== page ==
Difference Between Hadoop And Traditional RDBMS

Like Hadoop, traditional RDBMS cannot be used when it comes to process and store a large amount of data or simply big data. Following are some differences between Hadoop and traditional RDBMS.

Data Volume

Data volume means the quantity of data that is being stored and processed. RDBMS works better when the volume of data is low(in Gigabytes). But when the data size is huge i.e, in Terabytes and Petabytes, RDBMS fails to give the desired results.

On the other hand, Hadoop works better when the data size is big. It can easily process and store large amount of data quite effectively as compared to the traditional RDBMS.


If we talk about the architecture, Hadoop has the following core components:

HDFS(Hadoop Distributed File System), Hadoop MapReduce(a programming model to process large data sets) and Hadoop YARN(used to manage computing resources in computer clusters).

Traditional RDBMS possess ACID properties which are Atomicity, Consistency, Isolation, and Durability.

These properties are responsible to maintain and ensure data integrity and accuracy when a transaction takes place in a database.

These transactions may be related to Banking Systems, Manufacturing Industry, Telecommunication industry, Online Shopping, education sector etc.


Throughput means the total volume of data processed in a particular period of time so that the output is maximum. RDBMS fails to achieve a higher throughput as compared to the Apache Hadoop Framework.

This is one of the reason behind the heavy usage of Hadoop than the traditional Relational Database Management System.

Data Variety

Data Variety generally means the type of data to be processed. It may be structured, semi-structured and unstructured.

Hadoop has the ability to process and store all variety of data whether it is structured, semi-structured or unstructured. Although, it is mostly used to process large amount of unstructured data.

Traditional RDBMS is used only to manage structured and semi-structured data. It cannot be used to manage unstructured data. So we can say Hadoop is way better than the traditional Relational Database Management System.

Latency/ Response Time

Hadoop has higher throughput, you can quickly access batches of large data sets than traditional RDBMS, but you cannot access a particular record from the data set very quickly. Thus Hadoop is said to have low latency.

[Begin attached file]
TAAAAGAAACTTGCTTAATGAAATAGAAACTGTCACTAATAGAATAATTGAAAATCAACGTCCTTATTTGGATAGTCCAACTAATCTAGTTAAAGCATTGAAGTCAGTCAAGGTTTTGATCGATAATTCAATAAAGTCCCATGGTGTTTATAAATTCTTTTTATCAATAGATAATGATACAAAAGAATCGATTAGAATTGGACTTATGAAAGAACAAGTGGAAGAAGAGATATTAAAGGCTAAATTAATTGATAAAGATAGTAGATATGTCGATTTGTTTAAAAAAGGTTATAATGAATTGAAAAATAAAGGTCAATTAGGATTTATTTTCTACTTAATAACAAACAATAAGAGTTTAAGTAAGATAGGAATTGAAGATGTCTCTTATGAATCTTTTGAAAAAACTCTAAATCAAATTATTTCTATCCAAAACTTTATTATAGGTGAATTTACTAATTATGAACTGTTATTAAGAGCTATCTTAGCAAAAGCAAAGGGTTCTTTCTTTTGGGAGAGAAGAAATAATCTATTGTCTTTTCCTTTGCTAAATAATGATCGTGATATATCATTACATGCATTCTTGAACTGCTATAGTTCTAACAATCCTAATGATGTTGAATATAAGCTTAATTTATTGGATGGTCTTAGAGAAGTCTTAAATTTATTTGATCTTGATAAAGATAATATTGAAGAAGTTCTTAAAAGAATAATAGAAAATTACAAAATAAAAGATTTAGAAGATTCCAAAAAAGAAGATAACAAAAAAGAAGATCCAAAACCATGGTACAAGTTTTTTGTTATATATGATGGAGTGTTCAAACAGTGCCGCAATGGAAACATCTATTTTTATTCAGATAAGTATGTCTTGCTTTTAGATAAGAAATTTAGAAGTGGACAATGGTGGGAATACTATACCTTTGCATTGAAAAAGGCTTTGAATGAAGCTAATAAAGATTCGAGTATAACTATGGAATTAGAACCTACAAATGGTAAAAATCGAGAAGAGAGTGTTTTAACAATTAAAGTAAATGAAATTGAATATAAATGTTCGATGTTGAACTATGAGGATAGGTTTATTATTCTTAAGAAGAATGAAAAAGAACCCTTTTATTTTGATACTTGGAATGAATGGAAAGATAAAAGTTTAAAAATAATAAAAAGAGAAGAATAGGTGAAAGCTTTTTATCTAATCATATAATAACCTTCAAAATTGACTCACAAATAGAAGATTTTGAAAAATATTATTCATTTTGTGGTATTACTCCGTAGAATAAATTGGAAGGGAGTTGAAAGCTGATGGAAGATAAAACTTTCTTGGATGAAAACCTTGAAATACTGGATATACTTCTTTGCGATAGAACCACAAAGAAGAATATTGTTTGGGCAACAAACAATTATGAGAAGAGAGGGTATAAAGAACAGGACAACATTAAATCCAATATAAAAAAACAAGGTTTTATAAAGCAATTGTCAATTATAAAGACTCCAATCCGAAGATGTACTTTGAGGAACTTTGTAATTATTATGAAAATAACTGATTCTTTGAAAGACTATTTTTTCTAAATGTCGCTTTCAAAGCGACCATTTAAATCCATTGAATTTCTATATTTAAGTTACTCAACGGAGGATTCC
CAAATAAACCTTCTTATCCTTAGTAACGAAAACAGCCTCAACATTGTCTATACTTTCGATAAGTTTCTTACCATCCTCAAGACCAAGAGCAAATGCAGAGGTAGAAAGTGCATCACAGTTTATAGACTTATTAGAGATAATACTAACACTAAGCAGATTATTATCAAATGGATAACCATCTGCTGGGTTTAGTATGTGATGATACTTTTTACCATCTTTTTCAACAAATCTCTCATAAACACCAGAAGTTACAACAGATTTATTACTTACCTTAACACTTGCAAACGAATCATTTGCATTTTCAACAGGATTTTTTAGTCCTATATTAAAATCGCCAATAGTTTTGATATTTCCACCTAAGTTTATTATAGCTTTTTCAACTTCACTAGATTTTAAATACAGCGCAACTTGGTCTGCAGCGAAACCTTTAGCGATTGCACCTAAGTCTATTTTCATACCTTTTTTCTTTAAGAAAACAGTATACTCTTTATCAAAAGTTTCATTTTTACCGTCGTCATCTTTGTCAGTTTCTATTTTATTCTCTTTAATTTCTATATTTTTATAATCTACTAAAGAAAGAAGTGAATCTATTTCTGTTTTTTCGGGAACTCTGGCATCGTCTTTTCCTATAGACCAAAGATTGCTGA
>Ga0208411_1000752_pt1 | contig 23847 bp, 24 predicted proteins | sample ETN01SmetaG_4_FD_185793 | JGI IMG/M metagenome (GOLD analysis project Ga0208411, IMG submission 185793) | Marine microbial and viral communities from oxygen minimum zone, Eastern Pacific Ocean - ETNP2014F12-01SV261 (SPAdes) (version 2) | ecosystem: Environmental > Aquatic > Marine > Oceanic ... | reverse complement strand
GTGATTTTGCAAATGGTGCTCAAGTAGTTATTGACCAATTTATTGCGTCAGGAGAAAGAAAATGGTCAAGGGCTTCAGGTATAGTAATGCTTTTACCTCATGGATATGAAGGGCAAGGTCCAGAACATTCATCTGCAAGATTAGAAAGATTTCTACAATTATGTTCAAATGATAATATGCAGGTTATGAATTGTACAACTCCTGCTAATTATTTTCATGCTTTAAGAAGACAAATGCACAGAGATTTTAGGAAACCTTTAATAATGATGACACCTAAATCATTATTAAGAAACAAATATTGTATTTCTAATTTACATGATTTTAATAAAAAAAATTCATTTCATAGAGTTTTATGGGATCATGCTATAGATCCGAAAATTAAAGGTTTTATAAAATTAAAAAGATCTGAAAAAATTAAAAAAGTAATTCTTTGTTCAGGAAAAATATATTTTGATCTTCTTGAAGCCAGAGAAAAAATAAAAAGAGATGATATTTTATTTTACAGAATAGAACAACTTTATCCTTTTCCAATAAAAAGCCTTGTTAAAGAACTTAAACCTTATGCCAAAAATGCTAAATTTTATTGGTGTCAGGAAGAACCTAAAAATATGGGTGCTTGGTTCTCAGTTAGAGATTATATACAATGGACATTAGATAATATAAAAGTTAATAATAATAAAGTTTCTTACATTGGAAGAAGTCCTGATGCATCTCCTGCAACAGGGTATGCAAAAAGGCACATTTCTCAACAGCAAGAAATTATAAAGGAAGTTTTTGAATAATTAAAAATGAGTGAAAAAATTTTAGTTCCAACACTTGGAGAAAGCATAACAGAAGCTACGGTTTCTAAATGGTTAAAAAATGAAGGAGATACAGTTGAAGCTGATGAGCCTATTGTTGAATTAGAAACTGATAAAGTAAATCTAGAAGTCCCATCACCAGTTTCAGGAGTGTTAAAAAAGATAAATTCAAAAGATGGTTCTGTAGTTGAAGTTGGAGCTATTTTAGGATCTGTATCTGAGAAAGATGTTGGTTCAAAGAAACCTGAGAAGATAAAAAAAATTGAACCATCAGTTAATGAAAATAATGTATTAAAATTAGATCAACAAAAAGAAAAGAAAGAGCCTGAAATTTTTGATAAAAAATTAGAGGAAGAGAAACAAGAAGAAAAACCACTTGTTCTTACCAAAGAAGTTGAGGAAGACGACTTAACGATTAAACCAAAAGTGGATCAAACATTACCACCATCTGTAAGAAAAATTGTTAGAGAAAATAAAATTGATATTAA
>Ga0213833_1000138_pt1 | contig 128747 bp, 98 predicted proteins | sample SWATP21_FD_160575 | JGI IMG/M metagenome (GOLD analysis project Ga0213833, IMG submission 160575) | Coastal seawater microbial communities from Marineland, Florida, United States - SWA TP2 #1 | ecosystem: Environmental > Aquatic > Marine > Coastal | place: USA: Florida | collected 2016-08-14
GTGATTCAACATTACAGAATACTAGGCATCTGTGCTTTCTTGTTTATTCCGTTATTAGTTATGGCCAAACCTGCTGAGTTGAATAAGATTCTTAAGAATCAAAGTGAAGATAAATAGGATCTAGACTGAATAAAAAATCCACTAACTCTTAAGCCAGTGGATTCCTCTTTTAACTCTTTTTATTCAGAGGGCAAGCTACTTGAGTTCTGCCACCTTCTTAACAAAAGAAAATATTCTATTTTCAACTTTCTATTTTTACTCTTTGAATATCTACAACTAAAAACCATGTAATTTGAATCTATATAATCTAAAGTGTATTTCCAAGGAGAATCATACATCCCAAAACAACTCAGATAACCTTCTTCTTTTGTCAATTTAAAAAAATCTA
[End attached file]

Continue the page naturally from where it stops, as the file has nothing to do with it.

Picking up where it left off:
But the RDBMS is comparatively faster in retrieving the information from the data sets. It takes a very little time to perform the same function provided that there is a small amount of data.


RDBMS provides vertical scalability which is also known as ‘Scaling’ Up a machine. It means you can add more resources or hardwares such as memory, CPU to a machine in the computer cluster.

Whereas, Hadoop provides horizontal scalability which is also known as ‘Scaling Out’ a machine. It means adding more machines to the existing computer clusters as a result of which Hadoop becomes a fault tolerant. There is no single point of failure. Due to the presence of more machines in the cluster, you can easily recover data irrespective of the failure of one of the machines.

Data Processing

Apache Hadoop supports OLAP(Online Analytical Processing), which is used in Data Mining techniques.

OLAP involves very complex queries and aggregations. The data processing speed depends on the amount of data which can take several hours. The database design is de-normalized having fewer tables. OLAP uses star schemas.

On the other hand, RDBMS supports OLTP(Online Transaction Processing), which involves comparatively fast query processing. The database design is highly normalized having a large number of tables. OLTP generally uses 3NF(an entity model) schema.


Hadoop is a free and open source software framework, you don’t have to pay in order to buy the license of the software.

Whereas RDBMS is a licensed software, you have to pay in order to buy the complete software license.

We have provided you all the probable differences between Big Data Hadoop and traditional RDBMS. Hope you enjoyed reading the blog

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